Nikon D3200 Review
Usability - How easy is it to use?
The ergonomics of the D3200 are good with all controls being placed within easy reach. The hand-grip is quite comfortable and provides a secure hold over the camera. Below the control-wheel on the rear, there is a slight protrusion which prevents the camera from slipping outwards. The Nikon D3200 feels reasonably sturdy.
While gripping the camera, the forefinger can easily reach the EC and Info buttons which are located just behind the shutter-release. New to the D3200 is a video record button which has no effect except in Live-View, pushing the EC button to the side and making it a little awkward. A single control-wheel, located on the camera's rear, adjusts a single exposure parameter. In Manual mode, it controls the shutter-speed when used alone and the aperture when used with the EC button. The AE-L/AF-L button is located within reach of the thumb.
The mode-dial, located on top of the camera, is large with good click-points, making it difficult to accidentally move. The current exposure or scene mode is shown on the Info screen with a small color icon. Pressing the Zoom-Out button brings up a short description of the current mode, as one would guess by the ? next to it. It is nice that the D3200 describes how the camera behaves. For example, in Landscape mode, the screen says "For landscapes and cityscapes. Greens and blues are rendered vividly, with the foreground and background in focus". This implies not only use of a small aperture but also a change in color-rendition, thus overriding the set Picture Control style.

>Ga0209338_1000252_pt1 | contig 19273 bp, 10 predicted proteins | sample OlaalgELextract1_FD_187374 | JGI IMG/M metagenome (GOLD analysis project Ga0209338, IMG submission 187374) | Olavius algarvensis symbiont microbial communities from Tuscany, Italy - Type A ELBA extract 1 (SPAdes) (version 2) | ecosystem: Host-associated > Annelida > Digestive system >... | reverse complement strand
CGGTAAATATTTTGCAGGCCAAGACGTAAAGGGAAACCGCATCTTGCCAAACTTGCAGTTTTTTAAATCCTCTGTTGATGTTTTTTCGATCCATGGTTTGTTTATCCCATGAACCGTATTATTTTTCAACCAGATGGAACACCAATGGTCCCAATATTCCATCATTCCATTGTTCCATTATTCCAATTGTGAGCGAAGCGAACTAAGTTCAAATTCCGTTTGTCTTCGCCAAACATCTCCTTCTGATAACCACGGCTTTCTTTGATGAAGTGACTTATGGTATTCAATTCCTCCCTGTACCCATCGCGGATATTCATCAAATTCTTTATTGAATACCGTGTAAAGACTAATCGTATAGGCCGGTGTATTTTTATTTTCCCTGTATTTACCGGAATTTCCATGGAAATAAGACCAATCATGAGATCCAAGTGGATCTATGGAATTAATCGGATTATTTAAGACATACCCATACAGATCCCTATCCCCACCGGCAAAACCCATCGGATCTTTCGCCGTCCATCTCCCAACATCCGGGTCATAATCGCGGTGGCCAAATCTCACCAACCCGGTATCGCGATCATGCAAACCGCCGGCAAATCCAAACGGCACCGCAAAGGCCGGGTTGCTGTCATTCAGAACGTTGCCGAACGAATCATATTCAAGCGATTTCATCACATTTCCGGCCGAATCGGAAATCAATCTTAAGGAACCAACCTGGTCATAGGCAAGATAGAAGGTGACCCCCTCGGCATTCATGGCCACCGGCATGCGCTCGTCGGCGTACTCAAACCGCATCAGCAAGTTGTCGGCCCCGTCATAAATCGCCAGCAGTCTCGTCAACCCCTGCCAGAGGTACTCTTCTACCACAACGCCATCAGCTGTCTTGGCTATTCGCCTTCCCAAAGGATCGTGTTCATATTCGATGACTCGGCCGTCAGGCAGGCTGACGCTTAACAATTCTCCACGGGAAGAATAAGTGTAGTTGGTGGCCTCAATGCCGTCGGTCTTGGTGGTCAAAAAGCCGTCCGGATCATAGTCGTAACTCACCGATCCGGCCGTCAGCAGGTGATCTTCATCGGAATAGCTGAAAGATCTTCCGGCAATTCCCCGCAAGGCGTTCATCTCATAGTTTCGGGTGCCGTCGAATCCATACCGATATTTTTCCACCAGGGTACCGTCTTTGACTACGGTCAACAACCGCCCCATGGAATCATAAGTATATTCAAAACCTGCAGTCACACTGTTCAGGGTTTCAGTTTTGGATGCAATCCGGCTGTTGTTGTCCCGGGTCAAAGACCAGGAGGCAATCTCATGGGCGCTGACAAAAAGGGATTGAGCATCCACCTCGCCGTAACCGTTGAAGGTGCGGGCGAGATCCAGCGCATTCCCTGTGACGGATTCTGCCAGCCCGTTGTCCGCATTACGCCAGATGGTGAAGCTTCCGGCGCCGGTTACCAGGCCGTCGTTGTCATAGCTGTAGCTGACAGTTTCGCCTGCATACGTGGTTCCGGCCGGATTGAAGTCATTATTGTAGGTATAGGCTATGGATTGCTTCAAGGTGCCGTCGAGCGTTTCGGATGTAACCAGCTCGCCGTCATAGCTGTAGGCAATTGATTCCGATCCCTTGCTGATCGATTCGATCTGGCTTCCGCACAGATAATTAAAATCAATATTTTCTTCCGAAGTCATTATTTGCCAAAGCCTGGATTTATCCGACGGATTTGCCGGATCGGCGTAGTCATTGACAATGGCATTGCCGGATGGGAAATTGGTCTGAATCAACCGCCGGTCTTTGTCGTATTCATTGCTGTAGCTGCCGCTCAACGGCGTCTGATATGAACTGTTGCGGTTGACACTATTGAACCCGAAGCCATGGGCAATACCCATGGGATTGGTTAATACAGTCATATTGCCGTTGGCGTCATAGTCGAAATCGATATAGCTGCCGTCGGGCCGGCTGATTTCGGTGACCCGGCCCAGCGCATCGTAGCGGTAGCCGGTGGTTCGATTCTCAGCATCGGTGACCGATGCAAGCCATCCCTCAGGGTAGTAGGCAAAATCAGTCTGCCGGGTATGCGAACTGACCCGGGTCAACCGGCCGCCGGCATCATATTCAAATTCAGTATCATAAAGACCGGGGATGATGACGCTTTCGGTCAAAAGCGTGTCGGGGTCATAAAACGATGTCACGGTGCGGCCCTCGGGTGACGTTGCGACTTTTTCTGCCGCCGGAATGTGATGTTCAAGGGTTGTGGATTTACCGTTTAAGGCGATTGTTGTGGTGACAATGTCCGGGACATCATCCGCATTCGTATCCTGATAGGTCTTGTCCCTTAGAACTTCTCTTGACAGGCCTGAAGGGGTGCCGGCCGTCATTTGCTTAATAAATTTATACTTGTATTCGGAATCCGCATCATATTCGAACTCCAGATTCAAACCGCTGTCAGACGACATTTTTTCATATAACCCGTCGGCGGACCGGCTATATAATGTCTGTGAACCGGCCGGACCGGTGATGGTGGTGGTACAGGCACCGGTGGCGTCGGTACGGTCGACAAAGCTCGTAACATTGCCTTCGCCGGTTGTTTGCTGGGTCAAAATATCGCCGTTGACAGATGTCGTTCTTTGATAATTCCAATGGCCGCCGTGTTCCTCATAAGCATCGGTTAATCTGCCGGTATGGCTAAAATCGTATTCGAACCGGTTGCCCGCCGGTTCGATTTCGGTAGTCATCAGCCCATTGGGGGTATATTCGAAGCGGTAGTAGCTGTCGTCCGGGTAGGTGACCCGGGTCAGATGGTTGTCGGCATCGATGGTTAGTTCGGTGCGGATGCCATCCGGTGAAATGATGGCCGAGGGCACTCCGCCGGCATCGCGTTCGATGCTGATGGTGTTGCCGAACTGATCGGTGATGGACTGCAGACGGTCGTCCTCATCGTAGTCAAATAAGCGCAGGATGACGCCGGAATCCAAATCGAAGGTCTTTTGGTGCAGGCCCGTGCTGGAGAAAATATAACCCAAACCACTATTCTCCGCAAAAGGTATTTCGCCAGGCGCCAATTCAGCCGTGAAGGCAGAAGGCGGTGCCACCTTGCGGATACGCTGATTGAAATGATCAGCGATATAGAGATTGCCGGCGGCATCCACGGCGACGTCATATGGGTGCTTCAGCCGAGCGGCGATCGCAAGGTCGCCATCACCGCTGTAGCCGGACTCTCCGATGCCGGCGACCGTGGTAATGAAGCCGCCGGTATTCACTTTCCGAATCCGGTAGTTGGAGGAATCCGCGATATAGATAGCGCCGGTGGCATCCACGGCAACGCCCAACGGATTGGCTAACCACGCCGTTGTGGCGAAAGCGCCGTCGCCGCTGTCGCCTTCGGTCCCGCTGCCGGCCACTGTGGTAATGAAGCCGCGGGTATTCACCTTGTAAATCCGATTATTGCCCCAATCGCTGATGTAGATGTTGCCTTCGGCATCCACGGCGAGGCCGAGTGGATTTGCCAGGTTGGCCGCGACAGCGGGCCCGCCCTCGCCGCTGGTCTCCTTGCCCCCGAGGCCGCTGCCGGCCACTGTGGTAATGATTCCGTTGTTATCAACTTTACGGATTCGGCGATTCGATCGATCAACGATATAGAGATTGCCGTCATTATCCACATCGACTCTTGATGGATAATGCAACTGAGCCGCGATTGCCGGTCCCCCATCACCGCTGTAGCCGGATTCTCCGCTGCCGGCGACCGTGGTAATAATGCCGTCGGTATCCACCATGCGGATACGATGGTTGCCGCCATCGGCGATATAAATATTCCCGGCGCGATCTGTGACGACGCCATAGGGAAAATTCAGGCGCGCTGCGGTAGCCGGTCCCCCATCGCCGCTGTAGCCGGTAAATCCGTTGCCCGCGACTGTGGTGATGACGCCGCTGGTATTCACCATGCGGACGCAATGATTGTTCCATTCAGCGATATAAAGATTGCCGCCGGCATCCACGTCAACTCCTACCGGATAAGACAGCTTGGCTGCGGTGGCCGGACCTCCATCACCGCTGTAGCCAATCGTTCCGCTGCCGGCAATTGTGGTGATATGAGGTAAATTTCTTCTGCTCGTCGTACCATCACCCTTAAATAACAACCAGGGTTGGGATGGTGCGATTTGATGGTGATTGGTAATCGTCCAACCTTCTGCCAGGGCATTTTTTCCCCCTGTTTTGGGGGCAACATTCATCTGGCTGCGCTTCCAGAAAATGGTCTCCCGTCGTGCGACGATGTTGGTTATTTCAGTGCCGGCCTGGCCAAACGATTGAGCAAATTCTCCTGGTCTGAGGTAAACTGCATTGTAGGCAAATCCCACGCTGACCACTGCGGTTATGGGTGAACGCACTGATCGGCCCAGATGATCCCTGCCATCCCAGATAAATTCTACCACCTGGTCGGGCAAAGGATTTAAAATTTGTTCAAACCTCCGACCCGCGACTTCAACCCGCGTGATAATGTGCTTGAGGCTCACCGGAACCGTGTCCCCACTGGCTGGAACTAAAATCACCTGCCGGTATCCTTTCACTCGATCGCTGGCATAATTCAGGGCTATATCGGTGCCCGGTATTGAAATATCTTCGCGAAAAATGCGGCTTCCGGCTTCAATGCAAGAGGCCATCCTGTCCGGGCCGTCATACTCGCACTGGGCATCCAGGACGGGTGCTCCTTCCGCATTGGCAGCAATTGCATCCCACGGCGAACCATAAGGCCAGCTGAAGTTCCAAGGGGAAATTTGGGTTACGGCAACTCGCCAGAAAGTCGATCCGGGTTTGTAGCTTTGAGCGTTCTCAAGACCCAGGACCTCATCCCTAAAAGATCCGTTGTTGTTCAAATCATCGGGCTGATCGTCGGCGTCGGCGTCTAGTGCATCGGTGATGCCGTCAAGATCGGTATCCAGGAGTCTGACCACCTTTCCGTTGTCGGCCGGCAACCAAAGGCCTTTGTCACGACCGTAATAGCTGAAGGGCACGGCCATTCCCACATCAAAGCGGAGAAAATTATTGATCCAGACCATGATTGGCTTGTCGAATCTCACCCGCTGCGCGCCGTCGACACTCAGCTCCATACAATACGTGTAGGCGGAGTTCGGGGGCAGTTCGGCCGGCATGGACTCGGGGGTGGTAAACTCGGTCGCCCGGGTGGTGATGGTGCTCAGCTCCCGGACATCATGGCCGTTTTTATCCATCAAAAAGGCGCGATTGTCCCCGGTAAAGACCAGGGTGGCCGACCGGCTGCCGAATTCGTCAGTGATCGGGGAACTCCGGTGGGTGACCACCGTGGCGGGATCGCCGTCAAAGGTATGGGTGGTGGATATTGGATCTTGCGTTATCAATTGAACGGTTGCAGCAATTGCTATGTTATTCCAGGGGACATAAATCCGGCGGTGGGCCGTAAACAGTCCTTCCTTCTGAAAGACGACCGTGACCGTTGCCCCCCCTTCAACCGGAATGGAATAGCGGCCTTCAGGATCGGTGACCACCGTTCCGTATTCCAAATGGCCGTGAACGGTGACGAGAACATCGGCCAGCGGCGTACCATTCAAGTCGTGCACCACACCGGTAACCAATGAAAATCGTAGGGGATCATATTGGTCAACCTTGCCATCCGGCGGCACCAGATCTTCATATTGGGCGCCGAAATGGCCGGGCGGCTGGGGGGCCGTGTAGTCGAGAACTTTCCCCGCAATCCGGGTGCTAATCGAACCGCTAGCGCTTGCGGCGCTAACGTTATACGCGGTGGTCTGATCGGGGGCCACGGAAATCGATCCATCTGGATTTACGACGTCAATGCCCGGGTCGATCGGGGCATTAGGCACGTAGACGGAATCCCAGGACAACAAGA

The Nikon D3200 has a unique Guide mode which is a new take on assisted camera settings. It is a hybrid mode blending scene modes and guided operation. The Guide mode is divided into sections for Shooting, View/Delete and Set-up. The view, delete and setup options are short-cuts to common operations for their respective tasks.
The D3200 has a medium-sized penta-mirror viewfinder which provides a relatively bright image. Just below the viewfinder is large 3" LCD with 920K pixels. While the viewfinder is almost flush with the LCD, it has a good eye-point so that you do not have to press against the camera too much.
Below AE-L/AF-L button is the Live-View button. Unlike the more complex one of the D3100, this button simply toggles Live-View on and off. As any camera without a video mode, the camera does not know when it is about to start filming. To help frame video, the Nikon D3200 offers a display mode which darkens the outside of the video recording area. This same mode also displays stereo audio input levels which turn red when sound gets clipped.
Further down is the 4-way controller which is used to select one of 11 focus points in Single-Point AF area mode while shooting using the viewfinder. During Live-View, the 4-way controller moves the focus area in fine increments anywhere around the frame. It is also used to navigate the menu system and information setting screen.
Instead of the great lever to select drive modes on the D3100, the D3200 uses a simple button below and to the left of the 4-way controller. It brings up a six option menu which must be navigated using Up and Down and confirmed by the central OK button. The available options are: Single-Shot, Continuous, Self-Timer, Delayed Remote, Remote and Quiet. While this design is less efficient than a lever, the true problem is that the D3200 resets the self-timer after each use. The duration and number of shots taken by the Self-Timer are controlled by the setup menu. Quiet mode simply moves the mirror slower and delays its return until the shutter is released.
The button to delete images is located all the way down on the body. Tap it twice to delete an image. The delete operation is cancelled if the button is not pressed twice. On the other side of the LCD are 5 buttons: Playback, Menu, Zoom-In, Help or Zoom-Out and Interactive Status Panel.